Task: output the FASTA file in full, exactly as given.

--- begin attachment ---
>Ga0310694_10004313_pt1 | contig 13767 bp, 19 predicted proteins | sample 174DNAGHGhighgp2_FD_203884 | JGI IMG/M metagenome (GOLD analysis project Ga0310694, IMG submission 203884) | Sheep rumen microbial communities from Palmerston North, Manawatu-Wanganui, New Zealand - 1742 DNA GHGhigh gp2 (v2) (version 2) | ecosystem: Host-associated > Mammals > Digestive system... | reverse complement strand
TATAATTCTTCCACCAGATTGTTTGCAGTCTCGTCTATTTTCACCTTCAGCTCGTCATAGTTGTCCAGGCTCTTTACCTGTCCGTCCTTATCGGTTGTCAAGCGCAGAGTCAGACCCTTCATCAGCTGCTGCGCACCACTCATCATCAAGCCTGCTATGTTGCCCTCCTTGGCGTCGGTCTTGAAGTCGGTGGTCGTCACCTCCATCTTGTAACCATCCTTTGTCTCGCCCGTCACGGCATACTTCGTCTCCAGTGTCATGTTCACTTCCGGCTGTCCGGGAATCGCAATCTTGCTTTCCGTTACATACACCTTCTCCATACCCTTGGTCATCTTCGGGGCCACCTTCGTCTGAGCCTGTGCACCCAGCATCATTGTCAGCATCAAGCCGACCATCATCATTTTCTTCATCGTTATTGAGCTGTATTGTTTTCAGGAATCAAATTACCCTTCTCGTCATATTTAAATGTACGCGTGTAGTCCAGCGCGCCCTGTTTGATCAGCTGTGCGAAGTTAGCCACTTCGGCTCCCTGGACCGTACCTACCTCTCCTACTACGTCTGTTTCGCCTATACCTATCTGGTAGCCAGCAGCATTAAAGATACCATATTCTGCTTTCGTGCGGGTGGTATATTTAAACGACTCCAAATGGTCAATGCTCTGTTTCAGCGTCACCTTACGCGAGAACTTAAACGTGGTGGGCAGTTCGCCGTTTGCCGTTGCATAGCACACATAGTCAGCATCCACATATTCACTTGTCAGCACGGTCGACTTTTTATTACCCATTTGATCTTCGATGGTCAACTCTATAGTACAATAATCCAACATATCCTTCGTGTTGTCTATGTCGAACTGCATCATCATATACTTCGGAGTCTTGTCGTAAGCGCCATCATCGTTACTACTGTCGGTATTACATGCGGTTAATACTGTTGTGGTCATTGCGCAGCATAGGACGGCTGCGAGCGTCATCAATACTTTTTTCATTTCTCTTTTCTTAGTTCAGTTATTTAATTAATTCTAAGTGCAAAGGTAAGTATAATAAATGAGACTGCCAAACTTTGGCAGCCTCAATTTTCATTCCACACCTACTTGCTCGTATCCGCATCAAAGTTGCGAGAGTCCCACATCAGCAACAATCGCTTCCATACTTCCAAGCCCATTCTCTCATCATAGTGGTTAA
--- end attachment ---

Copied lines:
>Ga0310694_10004313_pt1 | contig 13767 bp, 19 predicted proteins | sample 174DNAGHGhighgp2_FD_203884 | JGI IMG/M metagenome (GOLD analysis project Ga0310694, IMG submission 203884) | Sheep rumen microbial communities from Palmerston North, Manawatu-Wanganui, New Zealand - 1742 DNA GHGhigh gp2 (v2) (version 2) | ecosystem: Host-associated > Mammals > Digestive system... | reverse complement strand
TATAATTCTTCCACCAGATTGTTTGCAGTCTCGTCTATTTTCACCTTCAGCTCGTCATAGTTGTCCAGGCTCTTTACCTGTCCGTCCTTATCGGTTGTCAAGCGCAGAGTCAGACCCTTCATCAGCTGCTGCGCACCACTCATCATCAAGCCTGCTATGTTGCCCTCCTTGGCGTCGGTCTTGAAGTCGGTGGTCGTCACCTCCATCTTGTAACCATCCTTTGTCTCGCCCGTCACGGCATACTTCGTCTCCAGTGTCATGTTCACTTCCGGCTGTCCGGGAATCGCAATCTTGCTTTCCGTTACATACACCTTCTCCATACCCTTGGTCATCTTCGGGGCCACCTTCGTCTGAGCCTGTGCACCCAGCATCATTGTCAGCATCAAGCCGACCATCATCATTTTCTTCATCGTTATTGAGCTGTATTGTTTTCAGGAATCAAATTACCCTTCTCGTCATATTTAAATGTACGCGTGTAGTCCAGCGCGCCCTGTTTGATCAGCTGTGCGAAGTTAGCCACTTCGGCTCCCTGGACCGTACCTACCTCTCCTACTACGTCTGTTTCGCCTATACCTATCTGGTAGCCAGCAGCATTAAAGATACCATATTCTGCTTTCGTGCGGGTGGTATATTTAAACGACTCCAAATGGTCAATGCTCTGTTTCAGCGTCACCTTACGCGAGAACTTAAACGTGGTGGGCAGTTCGCCGTTTGCCGTTGCATAGCACACATAGTCAGCATCCACATATTCACTTGTCAGCACGGTCGACTTTTTATTACCCATTTGATCTTCGATGGTCAACTCTATAGTACAATAATCCAACATATCCTTCGTGTTGTCTATGTCGAACTGCATCATCATATACTTCGGAGTCTTGTCGTAAGCGCCATCATCGTTACTACTGTCGGTATTACATGCGGTTAATACTGTTGTGGTCATTGCGCAGCATAGGACGGCTGCGAGCGTCATCAATACTTTTTTCATTTCTCTTTTCTTAGTTCAGTTATTTAATTAATTCTAAGTGCAAAGGTAAGTATAATAAATGAGACTGCCAAACTTTGGCAGCCTCAATTTTCATTCCACACCTACTTGCTCGTATCCGCATCAAAGTTGCGAGAGTCCCACATCAGCAACAATCGCTTCCATACTTCCAAGCCCATTCTCTCATCATAGTGGTTAA